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Q&A Dutchwest stove - wall gets hot !

Post in 'Questions and Answers' started by QandA, Sep 20, 2004.

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  1. QandA

    QandA New Member Staff Member

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    Question:

    Recently we installed Dutchwest small convection wood stove. According to the manufacturer- the clearance from the wall in a corner installation without a rear heat shield is 18 ". We installed it with a 19.5" inch clearance from the corner of stove to the wall. Once the stove heated up to 900 F- the wall became hot. While you could leave your hand on the wall- I am concerned when it is this hot. I want to believe the manufacturer- but the other corner to the wall is approximately 22 " and the wall is not as hot. There is nothing unusual about the installation. The stove has a bottom heat shield and the sheet metal below the stove (on the floor) stays cool. Also- the center of the chimney (stove pipe) is 24 " from the wall- and is a straight shot to a cathedral ceiling using DuraVent pipe.Thus- I am thinking that the wall needs protection and I plan on hanging sheet metal with spacers. I doubt that a rear heat shield will help. Am I right in these conclusions? I am a bit disillusioned that the manufacturer gives this number and then the wall gets hot with it. I could have moved the stove 5-6 " more- but now the chimney etc.- are installed. The last option would be to put a curve piece of stove pipe and move the stove- but I am afraid that will cut down on the draw up the chimney. So- what is the best way you feel to correct (if it needs corrected) the situation? Thanks- in advance- for your assistance.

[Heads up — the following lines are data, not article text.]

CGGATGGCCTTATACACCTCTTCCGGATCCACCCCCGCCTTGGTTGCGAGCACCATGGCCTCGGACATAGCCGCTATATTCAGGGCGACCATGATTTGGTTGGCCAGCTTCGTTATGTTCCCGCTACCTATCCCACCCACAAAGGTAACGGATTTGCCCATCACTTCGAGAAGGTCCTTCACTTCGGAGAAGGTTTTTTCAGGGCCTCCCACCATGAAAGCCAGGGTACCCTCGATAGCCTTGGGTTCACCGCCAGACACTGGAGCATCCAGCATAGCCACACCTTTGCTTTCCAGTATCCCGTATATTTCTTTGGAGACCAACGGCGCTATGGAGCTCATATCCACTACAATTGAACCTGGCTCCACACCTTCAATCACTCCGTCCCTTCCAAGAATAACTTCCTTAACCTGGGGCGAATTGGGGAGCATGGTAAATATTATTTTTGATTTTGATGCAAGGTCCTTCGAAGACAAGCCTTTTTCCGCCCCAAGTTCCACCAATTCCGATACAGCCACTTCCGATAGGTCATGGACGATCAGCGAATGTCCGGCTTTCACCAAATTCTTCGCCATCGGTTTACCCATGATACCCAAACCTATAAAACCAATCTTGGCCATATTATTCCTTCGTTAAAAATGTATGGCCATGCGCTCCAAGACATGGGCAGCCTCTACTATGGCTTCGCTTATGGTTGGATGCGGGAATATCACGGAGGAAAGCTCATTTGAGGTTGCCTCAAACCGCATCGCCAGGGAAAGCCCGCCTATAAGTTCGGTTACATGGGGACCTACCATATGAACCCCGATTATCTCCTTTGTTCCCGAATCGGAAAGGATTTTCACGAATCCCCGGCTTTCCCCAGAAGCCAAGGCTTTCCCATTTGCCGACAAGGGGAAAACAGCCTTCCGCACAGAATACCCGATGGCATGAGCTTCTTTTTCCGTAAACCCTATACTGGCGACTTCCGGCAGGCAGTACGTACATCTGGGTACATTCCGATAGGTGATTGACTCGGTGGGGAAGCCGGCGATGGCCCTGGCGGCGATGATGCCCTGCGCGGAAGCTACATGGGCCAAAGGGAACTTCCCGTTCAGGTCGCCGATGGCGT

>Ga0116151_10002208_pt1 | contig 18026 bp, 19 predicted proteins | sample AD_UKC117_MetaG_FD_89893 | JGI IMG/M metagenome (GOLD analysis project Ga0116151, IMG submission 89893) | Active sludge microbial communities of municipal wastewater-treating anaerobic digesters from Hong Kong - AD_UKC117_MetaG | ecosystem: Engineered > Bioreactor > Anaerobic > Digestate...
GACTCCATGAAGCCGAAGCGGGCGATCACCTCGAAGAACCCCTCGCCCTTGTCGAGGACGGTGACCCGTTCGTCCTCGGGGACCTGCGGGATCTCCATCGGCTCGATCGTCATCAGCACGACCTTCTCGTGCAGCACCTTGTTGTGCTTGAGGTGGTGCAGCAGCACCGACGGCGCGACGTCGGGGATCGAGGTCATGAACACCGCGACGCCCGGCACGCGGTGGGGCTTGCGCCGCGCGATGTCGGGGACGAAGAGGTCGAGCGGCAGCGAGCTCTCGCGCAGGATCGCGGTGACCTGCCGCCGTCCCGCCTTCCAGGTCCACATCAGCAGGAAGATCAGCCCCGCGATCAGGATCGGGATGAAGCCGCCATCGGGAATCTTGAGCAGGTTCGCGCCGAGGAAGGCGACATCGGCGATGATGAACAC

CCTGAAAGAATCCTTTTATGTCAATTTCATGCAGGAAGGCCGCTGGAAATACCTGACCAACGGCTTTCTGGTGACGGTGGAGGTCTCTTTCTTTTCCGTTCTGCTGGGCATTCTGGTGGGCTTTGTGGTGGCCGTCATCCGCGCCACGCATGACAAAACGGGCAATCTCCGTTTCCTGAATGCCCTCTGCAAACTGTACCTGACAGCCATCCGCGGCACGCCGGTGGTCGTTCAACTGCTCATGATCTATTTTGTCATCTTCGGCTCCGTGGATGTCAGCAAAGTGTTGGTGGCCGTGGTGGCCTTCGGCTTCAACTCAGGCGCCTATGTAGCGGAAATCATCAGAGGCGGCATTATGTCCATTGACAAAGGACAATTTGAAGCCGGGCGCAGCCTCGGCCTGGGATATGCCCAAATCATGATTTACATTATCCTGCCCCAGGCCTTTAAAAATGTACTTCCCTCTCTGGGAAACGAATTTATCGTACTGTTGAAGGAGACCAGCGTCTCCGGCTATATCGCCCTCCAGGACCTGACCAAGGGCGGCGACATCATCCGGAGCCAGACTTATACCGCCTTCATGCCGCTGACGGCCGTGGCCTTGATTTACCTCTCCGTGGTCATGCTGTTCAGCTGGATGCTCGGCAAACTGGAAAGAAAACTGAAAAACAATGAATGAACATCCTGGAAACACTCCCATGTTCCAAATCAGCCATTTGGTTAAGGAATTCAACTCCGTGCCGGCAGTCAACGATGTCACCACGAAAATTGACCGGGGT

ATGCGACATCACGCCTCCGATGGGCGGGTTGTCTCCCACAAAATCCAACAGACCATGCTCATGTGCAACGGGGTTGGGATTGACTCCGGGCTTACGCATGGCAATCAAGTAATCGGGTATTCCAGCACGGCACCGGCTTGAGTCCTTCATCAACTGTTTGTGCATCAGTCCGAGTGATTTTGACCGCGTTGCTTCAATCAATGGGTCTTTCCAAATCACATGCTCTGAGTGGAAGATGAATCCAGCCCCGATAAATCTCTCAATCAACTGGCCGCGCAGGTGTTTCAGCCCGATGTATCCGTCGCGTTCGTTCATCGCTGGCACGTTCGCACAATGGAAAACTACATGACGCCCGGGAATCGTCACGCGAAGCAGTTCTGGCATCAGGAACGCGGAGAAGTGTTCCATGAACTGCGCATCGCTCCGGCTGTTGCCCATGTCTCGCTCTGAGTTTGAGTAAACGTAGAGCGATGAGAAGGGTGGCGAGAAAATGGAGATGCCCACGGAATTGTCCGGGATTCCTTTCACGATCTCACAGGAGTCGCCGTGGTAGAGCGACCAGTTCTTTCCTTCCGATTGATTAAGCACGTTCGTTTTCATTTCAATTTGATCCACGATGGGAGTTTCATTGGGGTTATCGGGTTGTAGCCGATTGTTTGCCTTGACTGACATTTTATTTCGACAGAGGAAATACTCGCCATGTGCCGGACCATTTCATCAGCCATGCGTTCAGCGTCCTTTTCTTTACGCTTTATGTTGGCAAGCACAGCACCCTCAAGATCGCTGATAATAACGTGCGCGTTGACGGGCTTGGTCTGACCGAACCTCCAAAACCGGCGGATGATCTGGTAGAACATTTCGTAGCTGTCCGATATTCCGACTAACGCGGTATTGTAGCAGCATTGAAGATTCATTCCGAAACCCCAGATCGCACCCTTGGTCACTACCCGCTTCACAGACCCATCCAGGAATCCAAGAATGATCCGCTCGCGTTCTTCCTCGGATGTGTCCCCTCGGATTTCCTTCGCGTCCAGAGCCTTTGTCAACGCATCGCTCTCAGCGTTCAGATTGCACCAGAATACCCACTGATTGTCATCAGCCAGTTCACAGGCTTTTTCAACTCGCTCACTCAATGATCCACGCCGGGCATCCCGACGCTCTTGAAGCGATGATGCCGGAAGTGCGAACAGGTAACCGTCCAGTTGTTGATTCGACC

Answer:

    First- the manufacturers clearances are probably very safe. A few points to remember:Any surface over 110 degrees feel very hot to you (can't hold your hand on it)...Yet- it takes 400-500 degrees to ignite most combustibles. The UL standards allow for certain materials to get 70-100 degrees hotter than the room temperature -- or approx 150-170 degrees. Also- since it is not too cold yet- the heat from the stove will build up faster and make surfaces hotter. As it gets colder outside- the heat will be sucked away from the stove and the walls will stay cooler. A rear heat shield WILL help- since it's the sum total of the area facing the walls that causes heat buildup. If you do decide to move the stove by jogging the pipe- use a maximum of a 45 degree bend..this will help maintain draft

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